Effective immediately, Disney owns Hulu. It was first reported just a few weeks ago, that Comcast was considering selling its 30% of the streaming service to the media giant, which, at the time, owned 60% controlling interest following its acquisition of 21st Century Fox. A deal has been struck, and the House of Mouse is paying $5.8 billion over five years to acquire full ownership. The remaining 10% belonged to AT&T (owners of Time Warner), but they sold that percentage back to Hulu, while it was still its own independent company. That 10% would have been split between Disney and Comcast, but it now belongs solely to Disney.
It’s true that Disney has put billions behind the launch of its own streaming service, Disney+, which will become available this fall, but Hulu offers them an additional outlet– one that can offer more adult-skewing material. Disney+ will strictly offer family-friendly programming. A TV series adaptation of the film ‘High Fidelity’, starring Zoe Kravitz, was in development for Disney+, but was (prior to this deal) shifted over to Hulu, because it was deemed not family-friendly enough.
And while Disney+ will offer shows based on the Marvel Cinematic Universe, including ‘Falcon and Winter Soldier’ and ‘WandaVision’, as well as the animated series ‘What If…?’, Hulu will essentially pick up where Netflix left off, and offer more adult-targeted material based on Marvel properties. Two weeks ago, it was announced that Hulu would be home to new live-action series, ‘Ghost Rider’ and ‘Helstrom’. Those join previously announced animated offerings ‘Howard the Duck’, ‘Hit-Monkey’, ‘M.O.D.O.K.’, and the ‘Tigra & Dazzler Show’. The Disney+ shows originate from Marvel Studios, maker of the blockbuster theatrical hits. The new Hulu shows will have as much to do with the films as the Netflix shows or ‘Agents of S.H.I.E.L.D.’, which is to say nothing at all.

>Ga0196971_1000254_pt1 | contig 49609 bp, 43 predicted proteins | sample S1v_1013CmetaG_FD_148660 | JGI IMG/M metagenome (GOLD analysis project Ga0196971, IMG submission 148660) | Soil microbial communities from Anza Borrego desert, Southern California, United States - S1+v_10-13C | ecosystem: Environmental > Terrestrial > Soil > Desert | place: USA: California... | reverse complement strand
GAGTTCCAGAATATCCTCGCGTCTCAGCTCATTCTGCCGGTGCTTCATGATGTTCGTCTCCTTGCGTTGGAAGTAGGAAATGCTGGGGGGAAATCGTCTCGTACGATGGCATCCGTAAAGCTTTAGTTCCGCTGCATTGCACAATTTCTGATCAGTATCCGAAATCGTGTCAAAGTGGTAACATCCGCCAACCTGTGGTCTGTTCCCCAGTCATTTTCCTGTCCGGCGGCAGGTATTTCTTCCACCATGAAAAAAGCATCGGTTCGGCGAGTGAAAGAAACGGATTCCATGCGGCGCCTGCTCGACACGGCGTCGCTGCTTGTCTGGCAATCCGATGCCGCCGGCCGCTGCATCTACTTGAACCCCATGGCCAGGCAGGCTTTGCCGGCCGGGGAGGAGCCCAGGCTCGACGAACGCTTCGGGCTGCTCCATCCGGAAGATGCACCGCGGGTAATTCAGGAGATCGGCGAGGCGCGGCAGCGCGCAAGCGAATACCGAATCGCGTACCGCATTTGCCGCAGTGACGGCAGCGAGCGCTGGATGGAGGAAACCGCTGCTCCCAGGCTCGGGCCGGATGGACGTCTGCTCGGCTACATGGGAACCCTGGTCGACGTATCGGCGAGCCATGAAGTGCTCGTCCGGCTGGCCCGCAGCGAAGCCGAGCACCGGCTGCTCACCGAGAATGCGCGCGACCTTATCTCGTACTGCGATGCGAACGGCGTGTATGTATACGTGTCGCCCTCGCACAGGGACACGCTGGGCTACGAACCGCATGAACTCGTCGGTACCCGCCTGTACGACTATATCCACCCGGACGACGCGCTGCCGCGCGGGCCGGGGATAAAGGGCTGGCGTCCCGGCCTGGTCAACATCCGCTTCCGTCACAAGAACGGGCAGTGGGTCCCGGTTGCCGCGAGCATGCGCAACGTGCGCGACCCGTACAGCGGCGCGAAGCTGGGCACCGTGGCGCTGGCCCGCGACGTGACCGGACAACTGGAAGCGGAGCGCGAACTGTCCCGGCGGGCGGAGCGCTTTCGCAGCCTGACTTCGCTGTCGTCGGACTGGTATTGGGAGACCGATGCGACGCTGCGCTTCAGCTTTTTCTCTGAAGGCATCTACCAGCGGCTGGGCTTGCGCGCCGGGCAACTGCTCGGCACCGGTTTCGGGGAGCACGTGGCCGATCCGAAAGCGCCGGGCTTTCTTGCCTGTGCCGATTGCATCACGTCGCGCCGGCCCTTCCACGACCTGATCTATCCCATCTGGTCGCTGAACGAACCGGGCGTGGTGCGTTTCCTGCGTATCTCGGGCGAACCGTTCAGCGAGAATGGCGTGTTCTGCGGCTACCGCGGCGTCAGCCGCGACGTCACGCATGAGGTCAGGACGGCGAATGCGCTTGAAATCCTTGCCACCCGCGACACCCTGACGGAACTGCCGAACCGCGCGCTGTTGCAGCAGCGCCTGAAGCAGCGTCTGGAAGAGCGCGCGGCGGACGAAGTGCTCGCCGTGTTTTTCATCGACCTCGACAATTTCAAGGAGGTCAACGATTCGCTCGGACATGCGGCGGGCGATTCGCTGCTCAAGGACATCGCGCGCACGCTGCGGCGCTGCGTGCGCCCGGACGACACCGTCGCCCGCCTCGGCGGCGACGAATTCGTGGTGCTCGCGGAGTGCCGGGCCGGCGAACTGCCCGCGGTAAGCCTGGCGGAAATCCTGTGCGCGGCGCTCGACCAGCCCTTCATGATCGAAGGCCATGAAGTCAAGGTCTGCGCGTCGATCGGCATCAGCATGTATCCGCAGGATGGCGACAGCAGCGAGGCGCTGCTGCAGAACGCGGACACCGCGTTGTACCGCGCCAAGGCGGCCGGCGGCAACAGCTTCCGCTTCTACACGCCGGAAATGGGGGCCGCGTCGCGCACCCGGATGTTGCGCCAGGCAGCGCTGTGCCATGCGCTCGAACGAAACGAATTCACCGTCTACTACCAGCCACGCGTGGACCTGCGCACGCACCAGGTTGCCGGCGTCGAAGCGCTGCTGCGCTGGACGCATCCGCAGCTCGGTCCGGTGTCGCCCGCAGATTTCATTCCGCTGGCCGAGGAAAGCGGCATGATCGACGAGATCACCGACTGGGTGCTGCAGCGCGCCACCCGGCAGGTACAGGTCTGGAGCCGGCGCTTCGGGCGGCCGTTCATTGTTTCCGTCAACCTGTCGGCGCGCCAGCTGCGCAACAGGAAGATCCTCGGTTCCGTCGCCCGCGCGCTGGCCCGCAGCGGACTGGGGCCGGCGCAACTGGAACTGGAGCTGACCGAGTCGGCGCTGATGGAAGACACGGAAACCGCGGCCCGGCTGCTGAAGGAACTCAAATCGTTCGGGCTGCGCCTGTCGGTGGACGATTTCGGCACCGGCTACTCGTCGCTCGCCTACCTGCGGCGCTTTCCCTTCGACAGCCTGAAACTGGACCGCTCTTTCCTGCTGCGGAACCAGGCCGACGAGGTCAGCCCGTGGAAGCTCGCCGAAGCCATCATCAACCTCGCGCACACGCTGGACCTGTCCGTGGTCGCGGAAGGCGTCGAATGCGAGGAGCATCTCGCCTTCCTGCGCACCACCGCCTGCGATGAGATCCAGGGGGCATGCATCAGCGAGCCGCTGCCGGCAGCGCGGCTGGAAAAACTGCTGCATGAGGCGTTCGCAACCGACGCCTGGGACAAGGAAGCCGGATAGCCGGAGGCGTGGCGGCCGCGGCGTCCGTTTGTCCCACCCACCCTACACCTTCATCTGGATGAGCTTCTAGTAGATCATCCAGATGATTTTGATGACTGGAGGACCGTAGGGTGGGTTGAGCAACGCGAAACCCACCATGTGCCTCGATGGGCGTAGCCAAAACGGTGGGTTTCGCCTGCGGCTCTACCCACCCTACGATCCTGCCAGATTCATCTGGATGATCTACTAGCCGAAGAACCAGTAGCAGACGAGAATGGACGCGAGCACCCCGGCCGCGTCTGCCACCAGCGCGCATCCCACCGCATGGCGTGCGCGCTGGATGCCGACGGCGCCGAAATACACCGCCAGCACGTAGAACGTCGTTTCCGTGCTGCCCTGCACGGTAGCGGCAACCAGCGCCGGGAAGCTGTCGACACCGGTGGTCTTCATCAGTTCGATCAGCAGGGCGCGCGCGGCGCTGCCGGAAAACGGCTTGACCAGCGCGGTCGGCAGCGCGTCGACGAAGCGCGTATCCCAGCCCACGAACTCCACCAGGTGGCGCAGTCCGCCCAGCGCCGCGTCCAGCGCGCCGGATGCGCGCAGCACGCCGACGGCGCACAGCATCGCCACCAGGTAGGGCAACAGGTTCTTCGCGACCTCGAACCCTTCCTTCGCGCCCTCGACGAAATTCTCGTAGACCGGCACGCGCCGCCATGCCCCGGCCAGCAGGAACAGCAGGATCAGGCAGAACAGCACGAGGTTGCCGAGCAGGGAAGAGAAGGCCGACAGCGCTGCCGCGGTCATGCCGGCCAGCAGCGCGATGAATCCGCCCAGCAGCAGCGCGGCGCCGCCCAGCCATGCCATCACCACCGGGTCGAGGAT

This will also serve as an outlet for the 20th Century Fox output which includes rated-R movies and edgy shows on FX.
As part of this deal, however, Comcast will continue to license its material to Hulu through 2024, but around 2022, certain programming from Universal and NBC will start to disappear from Hulu and presumably shift over to the in-development WarnerMedia streaming service. That includes ‘Friends’, ‘The Office’, and more.
It may be some time before we fully understand or are faced with the ramifications of these events, but stay tuned for updates!